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Fire Alarm Installation and Maintenance

fire alarm installationProper fire alarm installation and maintenance is imperative for the safety of your home. The National Fire Protection Association (NFPA) reports that 60 percent of home fire deaths occurred in properties that did not have working smoke alarms. These devices are literal lifesavers when they are installed and maintained correctly.

Some fire alarm units may also include a carbon monoxide detector. Carbon monoxide is an invisible, odorless gas that is responsible for approximately 170 deaths in the United States every year. Since it is impossible for humans to detect this gas, having a detector in your home is critical. These detectors can be integrated into fire alarms or installed independently.

Fire Alarm Installation

Fire alarms should be placed on walls or ceilings inside each bedroom, outside each sleeping area and on every level of the home. On levels that do not have sleeping areas, an alarm should be positioned near the stairs and in a major living space. In the basement, alarms should be located on the ceiling near the stairs. In kitchens, an alarm should be installed at least 10 feet away from a cooking appliance. Fire alarms also need to be positioned away from windows, ducts, vents and doors as the air flow from these sources may prevent a fire alarm from working properly.

Since smoke rises, it is important to install fire alarms within 12 inches of the ceiling. On pitched ceilings, the alarm must be placed within three feet of the peak. Do not place the alarm within four inches of the peak, as this can affect its functionality.

Carbon monoxide detectors should be placed in a hallway or room outside each sleeping area of the home. These detectors can be placed anywhere but should not be accessible to children or covered by drapes, furniture or other obstructions.

How Do I Install a Fire Alarm?

fire alarm installationThe NFPA encourages homeowners and renters to install alarms that bear the “label of a recognized testing laboratory” and recommend interconnected smoke alarm systems for the best protection. Be sure to hire a professional if you choose to install an interconnected alarm system. 

For unconnected fire alarms, installation is simple once you have found the ideal location. Follow the instructions on the alarm packaging. Installation typically involves drilling small holes and attaching the mounting bracket with screws. Then insert a battery into the alarm and slip it into the bracket. Once it is in place, push the test button to ensure that the alarm is functioning properly.

How Do I Maintain a Fire Alarm?

fire alarm installationAlarms should be tested monthly using the ‘test’ button on the device. If the test ever fails, replace the battery immediately and test it again. Even with regular testing, the NFPA recommends replacing the battery every year. Testing and battery replacement includes interconnected, electric-powered alarm systems, as all home fire and carbon monoxide alarms have a battery backup.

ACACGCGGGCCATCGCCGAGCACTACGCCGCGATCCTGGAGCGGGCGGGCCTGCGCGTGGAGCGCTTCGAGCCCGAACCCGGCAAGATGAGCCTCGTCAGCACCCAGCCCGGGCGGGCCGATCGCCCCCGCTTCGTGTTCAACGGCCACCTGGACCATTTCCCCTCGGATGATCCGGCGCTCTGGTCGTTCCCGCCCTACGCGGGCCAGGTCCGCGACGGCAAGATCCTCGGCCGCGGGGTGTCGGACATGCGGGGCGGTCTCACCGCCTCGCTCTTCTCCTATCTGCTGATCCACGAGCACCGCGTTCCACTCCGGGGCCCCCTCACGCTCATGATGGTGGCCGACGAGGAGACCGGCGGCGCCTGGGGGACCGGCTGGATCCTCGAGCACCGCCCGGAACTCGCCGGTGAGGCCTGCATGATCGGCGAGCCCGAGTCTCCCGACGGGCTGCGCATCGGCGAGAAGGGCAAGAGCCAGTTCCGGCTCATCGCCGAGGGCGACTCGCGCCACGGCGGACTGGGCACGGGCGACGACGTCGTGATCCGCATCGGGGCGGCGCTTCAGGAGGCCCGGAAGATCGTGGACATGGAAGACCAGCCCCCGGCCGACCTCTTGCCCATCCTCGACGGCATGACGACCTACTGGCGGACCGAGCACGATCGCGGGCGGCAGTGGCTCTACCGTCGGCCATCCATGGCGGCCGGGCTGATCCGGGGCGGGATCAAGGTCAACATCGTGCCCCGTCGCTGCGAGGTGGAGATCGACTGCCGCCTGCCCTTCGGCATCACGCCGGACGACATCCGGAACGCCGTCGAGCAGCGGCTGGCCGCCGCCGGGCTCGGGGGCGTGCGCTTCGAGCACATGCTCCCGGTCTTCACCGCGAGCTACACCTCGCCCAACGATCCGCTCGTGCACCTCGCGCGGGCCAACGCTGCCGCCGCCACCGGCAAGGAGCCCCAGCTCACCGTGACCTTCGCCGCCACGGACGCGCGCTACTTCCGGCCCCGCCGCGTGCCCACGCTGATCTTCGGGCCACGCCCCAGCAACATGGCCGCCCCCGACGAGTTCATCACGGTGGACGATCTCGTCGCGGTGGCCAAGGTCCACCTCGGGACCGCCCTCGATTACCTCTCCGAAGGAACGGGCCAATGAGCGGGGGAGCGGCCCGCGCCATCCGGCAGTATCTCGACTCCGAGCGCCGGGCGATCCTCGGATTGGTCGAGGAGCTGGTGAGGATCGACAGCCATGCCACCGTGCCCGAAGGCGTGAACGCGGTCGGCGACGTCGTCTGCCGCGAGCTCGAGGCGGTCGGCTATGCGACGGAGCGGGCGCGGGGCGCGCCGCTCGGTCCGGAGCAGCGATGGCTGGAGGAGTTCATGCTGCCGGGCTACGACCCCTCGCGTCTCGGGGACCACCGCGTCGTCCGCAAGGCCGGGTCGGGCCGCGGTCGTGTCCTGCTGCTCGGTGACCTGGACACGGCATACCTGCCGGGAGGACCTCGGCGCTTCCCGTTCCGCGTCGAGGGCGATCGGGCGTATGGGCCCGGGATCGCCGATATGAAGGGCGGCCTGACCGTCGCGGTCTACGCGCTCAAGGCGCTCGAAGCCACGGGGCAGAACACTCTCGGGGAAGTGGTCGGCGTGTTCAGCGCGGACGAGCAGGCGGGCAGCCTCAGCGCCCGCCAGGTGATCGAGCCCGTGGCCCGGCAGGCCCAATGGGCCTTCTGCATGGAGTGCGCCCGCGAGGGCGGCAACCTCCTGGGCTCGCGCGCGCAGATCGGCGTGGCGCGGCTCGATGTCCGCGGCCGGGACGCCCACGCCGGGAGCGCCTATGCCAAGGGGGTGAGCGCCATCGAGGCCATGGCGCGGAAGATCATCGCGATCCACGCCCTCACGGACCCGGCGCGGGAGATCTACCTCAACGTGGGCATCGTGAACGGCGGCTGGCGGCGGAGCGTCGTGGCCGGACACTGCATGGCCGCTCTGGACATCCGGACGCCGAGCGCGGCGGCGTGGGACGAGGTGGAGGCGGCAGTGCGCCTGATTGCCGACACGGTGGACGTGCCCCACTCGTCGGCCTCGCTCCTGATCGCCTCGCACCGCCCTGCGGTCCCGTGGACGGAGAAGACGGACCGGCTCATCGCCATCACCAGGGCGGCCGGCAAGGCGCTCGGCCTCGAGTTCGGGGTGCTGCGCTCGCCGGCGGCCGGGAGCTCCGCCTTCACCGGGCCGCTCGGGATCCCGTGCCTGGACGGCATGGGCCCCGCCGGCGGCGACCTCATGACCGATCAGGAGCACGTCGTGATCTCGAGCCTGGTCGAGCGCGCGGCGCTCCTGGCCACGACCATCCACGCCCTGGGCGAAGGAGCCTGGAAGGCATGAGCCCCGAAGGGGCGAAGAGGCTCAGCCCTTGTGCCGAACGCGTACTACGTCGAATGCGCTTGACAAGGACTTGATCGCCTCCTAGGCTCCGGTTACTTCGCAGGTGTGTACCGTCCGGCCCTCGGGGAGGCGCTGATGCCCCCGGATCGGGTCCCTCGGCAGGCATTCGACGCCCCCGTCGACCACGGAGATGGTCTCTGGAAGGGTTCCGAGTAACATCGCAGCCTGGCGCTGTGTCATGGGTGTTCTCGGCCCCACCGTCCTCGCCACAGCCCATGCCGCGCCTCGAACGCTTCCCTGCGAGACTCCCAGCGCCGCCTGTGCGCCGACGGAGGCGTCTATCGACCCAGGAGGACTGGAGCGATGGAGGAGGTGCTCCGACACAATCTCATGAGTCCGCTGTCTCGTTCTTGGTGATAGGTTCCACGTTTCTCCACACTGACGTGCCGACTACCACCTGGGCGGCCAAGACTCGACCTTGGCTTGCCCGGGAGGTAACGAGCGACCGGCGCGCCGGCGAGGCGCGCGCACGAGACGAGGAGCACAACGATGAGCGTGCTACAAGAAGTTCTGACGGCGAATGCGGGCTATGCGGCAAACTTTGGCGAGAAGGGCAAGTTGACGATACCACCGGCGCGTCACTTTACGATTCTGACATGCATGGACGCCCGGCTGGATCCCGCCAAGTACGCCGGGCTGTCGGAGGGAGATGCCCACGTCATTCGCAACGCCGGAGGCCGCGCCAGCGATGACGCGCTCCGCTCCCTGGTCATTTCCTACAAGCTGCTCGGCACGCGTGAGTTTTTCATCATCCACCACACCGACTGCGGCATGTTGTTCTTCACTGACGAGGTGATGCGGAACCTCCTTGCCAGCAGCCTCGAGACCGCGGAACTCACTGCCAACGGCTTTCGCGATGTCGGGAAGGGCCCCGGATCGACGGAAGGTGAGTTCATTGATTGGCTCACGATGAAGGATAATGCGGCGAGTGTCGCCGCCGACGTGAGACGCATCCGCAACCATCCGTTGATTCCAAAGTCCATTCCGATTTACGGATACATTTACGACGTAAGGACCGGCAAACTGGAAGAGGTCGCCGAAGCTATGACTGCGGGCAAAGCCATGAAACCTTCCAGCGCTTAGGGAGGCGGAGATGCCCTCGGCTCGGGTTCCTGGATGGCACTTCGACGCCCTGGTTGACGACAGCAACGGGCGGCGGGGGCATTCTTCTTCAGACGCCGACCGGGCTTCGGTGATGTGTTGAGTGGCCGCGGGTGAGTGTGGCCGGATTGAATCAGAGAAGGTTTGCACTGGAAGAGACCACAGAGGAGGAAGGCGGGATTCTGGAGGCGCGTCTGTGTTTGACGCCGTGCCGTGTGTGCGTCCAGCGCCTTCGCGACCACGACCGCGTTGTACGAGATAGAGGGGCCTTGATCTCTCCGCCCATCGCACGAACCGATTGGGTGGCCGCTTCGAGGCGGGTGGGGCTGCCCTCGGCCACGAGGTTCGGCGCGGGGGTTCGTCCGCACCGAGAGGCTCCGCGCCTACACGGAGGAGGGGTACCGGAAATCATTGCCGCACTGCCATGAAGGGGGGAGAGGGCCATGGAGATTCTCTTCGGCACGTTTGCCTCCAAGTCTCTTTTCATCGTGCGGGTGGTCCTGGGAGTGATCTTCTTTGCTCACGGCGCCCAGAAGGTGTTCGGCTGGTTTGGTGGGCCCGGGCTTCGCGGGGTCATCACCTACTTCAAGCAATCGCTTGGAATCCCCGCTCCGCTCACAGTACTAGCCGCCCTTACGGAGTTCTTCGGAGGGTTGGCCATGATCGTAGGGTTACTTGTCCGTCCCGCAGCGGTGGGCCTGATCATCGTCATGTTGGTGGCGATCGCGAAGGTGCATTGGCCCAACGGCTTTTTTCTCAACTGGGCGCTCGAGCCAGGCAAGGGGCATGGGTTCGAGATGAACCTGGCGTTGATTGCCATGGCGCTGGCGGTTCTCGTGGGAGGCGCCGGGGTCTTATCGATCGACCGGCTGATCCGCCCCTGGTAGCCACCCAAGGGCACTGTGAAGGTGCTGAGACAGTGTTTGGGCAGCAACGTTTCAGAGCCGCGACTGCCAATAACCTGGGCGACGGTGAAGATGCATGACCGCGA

Thank you for reading and helping to keep your home safe! Stay tuned for more tips here on Discover!

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Photo credit: © Kaczmarek



7 responses to “Fire Alarm Installation and Maintenance”

  1. Georgia B. says:

    Thanks for the tip on testing the alarms monthly! I knew it was important to test them, but I wasn’t sure how often you were supposed to do that! I might have to set a reminder in my phone to do test them since it’s such an easy thing to forget.

  2. john M. says:

    I agree that it is important to test your alarms frequently but I didn’t know that it’s a good idea to do it monthly. I will make sure to inspect my alarm system often so I know when it needs maintenance. Thank you for the tips, they are much appreciated.

  3. Anonymous says:

    You’re not kidding about the insurance claims needing relted to Fire Alarm Installation and Maintenance . A friend of mine here at college had her apartment broken into, and the insurance company was all over her about proving what was stolen and that she actually did own what she told them they stole.

  4. Angela H. says:

    One of my least favorite things to hear is false alarms at work, and so I’m glad that you mentioned misuse of premises. However, it’s kind of hard to keep a kettle from letting out steam. To help prevent the alarm from going off in the future, how far away should kettles be kept from the detectors?

  5. Skylar W. says:

    I had no idea that 60% of home fire deaths occurred in houses that did not have working smoke alarms. I’ve been thinking of having my fire alarm system tested just to make sure that it is in working condition. Thank you for pointing out this information to me. I am sure it will keep my family and me much safer.

  6. Khusboo M. says:

    Thank you so much to share the information regarding the installation and maintenance of fire alarm system.

  7. Megan A. says:

    My husband and I have been thinking about hiring a fire alarm company to have fire alarms installed in our house. I like that you recommended several areas where it’s best to place the fire alarms. We will definitely follow your advice about where to put the alarms in the house, and we’ll start looking for a fire alarm company near us immediately.

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